It seems that we’re living in the age of superheroes. And I, for one, am all for it! The action, the adventure, the classic battle of good vs evil; what more could one want? We appear to be addicted to this formula. Marvel’s track record of box office success over the last decade is hard proof of this. The question is: why? Why is it that we keep coming back for more?
Let’s go back to the beginning. Action Comics #1, the very first appearance of Superman, came out in 1938. This little comic is what laid the groundwork for the hundreds of superhumans (and super humans) who have emerged on the page over the decades. But note the date: 1938. That was only a year before the start of World War II. Hitler was making some very crucial moves at this point, and the threat of German expansion was looming large. Mussolini was likewise shaping circumstances to his will, and the Soviet Union was beginning its campaign against religious groups and peasant farmers.
Amidst all of this, Superman was born. Coincidence? I think not.
The 1940s and early 1950s would come to be known as the Golden Age of comics and superheroes. Characters with special abilities exploded in the media, going from nonexistent to extremely popular in a relatively short time. And it’s no surprise that WWII was the backdrop for many of the stories that came out of this period. When the world seemed to be falling apart, comic book heroes promised that the evil enemy could be overcome and peace could be restored.
Pop culture has long been the outlet through which societal concerns are expressed and addressed. Think about the way that science fiction is used to talk about what it means to be human, or what consequences we might face as a result of new technologies. Right now, in this time, the superhero genre is one of the best mediums through which we can communicate our wish for society to be better.
We may not be fighting another World War, but there has been a great deal of cultural turmoil surrounding issues of racism, misogyny, homophobia, class division, and shifting political landscapes. There is still injustice being done, but it somehow seems more shadowy and feels harder to defeat than ever before.
It seems that these issues have contributed greatly to the rise of superheroes over the past decade. As our eyes are opened to the brokenness of our world—the evil and the hurt—we are searching for someone to fix the problems and defend all that is good.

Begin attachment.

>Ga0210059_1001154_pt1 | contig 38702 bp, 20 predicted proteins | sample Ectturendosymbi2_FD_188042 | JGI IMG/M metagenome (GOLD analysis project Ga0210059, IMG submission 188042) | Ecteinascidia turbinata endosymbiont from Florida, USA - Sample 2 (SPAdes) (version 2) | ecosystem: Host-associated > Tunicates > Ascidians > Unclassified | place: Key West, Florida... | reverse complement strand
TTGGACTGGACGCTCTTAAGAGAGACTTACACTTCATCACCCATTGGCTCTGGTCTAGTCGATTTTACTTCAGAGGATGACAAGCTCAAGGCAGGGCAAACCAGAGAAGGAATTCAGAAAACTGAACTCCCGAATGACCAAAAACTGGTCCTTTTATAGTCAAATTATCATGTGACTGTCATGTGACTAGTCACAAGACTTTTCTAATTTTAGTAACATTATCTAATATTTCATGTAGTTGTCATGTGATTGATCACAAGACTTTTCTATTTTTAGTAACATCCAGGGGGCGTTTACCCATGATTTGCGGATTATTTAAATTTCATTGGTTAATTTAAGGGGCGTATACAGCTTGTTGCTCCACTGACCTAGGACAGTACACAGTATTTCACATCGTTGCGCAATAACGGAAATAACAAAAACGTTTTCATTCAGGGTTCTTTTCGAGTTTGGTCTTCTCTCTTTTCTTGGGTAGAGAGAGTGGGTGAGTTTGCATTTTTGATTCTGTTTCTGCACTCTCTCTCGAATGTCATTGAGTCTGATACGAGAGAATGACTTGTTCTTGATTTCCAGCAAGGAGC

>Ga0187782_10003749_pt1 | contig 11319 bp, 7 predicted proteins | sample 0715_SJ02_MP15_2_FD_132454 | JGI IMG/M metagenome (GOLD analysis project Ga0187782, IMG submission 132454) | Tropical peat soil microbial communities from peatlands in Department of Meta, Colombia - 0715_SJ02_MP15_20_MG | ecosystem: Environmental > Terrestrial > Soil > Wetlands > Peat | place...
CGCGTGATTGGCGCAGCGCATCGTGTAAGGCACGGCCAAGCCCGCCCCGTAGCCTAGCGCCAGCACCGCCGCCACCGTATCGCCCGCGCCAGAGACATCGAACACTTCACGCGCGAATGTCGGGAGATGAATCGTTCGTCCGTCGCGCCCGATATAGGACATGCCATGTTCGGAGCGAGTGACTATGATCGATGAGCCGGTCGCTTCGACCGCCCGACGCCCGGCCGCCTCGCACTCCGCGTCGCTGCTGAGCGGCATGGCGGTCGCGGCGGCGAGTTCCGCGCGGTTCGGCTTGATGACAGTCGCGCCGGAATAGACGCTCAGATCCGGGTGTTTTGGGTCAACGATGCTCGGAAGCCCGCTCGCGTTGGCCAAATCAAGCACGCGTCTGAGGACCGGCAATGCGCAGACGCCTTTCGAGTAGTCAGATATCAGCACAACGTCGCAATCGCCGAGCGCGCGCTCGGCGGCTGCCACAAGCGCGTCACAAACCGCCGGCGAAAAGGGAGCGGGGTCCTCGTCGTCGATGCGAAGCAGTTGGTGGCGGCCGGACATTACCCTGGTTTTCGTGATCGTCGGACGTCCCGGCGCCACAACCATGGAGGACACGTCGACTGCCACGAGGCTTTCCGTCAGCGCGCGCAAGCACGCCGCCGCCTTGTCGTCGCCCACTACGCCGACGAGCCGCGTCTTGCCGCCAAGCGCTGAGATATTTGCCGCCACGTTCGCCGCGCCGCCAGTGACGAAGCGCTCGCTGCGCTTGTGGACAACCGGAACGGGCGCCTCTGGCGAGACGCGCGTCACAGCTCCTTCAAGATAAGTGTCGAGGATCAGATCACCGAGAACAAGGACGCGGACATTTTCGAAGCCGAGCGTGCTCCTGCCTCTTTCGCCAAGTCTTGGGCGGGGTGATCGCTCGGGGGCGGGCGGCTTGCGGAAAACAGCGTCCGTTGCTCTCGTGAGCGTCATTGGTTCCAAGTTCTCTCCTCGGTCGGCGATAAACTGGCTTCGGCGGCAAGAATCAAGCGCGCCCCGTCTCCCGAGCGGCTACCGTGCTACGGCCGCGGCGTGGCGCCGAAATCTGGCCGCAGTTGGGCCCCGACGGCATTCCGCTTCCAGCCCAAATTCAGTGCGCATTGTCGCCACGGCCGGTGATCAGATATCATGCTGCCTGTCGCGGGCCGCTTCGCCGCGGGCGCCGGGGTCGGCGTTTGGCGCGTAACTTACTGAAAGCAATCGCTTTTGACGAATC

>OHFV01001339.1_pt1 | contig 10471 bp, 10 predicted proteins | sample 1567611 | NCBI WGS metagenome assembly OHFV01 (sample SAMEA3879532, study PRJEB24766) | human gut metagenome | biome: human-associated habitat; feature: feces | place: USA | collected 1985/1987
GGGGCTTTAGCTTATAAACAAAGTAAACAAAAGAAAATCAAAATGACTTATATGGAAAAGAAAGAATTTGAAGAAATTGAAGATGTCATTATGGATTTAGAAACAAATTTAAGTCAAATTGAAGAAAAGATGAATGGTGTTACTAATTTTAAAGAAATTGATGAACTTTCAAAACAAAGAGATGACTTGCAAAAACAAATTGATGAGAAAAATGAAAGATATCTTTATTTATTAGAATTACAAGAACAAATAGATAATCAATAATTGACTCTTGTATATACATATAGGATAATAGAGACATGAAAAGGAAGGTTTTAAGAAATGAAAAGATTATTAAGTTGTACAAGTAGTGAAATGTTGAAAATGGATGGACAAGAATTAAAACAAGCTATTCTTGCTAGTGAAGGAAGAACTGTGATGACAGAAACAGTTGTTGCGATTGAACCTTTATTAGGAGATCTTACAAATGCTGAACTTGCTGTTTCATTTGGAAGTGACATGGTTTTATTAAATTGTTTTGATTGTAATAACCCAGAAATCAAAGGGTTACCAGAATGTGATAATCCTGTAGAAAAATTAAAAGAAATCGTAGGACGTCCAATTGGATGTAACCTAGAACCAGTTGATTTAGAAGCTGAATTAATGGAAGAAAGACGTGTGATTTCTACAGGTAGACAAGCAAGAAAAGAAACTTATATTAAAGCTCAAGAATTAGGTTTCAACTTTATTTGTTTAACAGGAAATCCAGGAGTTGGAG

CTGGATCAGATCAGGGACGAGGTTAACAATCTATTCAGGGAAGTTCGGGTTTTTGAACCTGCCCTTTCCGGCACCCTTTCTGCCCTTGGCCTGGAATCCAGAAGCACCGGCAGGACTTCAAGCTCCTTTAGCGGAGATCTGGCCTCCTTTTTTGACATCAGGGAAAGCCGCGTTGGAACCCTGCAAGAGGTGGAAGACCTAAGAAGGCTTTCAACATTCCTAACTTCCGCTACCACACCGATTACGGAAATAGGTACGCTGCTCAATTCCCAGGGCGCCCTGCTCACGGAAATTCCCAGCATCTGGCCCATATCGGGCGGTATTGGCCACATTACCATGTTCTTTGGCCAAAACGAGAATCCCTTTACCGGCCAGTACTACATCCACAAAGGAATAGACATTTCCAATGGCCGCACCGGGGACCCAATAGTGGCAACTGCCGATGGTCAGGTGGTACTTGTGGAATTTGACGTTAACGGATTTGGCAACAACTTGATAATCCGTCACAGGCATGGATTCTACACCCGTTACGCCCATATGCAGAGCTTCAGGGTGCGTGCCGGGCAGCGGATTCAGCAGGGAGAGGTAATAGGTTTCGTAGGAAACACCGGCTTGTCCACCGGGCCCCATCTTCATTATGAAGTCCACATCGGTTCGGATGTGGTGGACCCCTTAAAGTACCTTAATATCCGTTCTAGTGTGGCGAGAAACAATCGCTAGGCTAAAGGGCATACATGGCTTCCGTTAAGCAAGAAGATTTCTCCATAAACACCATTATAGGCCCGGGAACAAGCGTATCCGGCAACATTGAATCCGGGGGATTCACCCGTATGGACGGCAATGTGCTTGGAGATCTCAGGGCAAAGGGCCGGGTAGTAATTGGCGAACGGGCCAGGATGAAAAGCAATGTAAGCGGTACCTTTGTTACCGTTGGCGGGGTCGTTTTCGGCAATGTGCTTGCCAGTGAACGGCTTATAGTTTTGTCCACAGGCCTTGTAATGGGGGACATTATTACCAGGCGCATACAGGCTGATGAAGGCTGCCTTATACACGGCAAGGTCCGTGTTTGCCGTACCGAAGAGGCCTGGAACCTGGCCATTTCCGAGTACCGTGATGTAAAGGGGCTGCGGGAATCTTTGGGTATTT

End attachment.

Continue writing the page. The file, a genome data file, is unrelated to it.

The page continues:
It’s hard to ignore all of the issues in our world; it’s even harder to fix them. We long for a saviour who has the power to rise above, the ability to be better and to defeat the evil forces behind it all. Deep down, we know that our own human faults are at the root of the problem, leaving us unable to correct the situation on our own. Thus, we invent characters who are more than human, and therefore more capable.
The stories that are written about these characters provide us with an opportunity to escape. Within these fantasies, all of the evil in the world can be simplified into the embodiment of a single character, or group of people, and an equally symbolic figure of goodness (one who is often better than us mere humans) who brings hope and justice. Exposing and exploring the depth of the world’s brokenness this way feels okay because it can’t actually harm us. There is room for more optimism and idealism within the fictional world, where we can imagine an end to all that is wrong with the world. Superheroes give us—if even for a few hours—a chance to believe that there could be someone out there who could truly make a difference in the world.
Superheroes stand for goodness, justice, and morality. Yet there has been a real shift recently towards vigilante justice, and heroes (even the idealistic ones, like Captain America) who operate outside of the law. This has become so common in superhero storytelling that I think it begs consideration.
Our heroes are becoming more human, in spite of whatever powers they might have. The great struggle of today’s hero is trying to find the right course of action amongst a muddle of choices. Figures like the Flash and Daredevil, to name a few, constantly question how far is too far: is it wrong to kill the villains? Are their actions helping the police, or making things worse? Is violence really the best weapon against violence?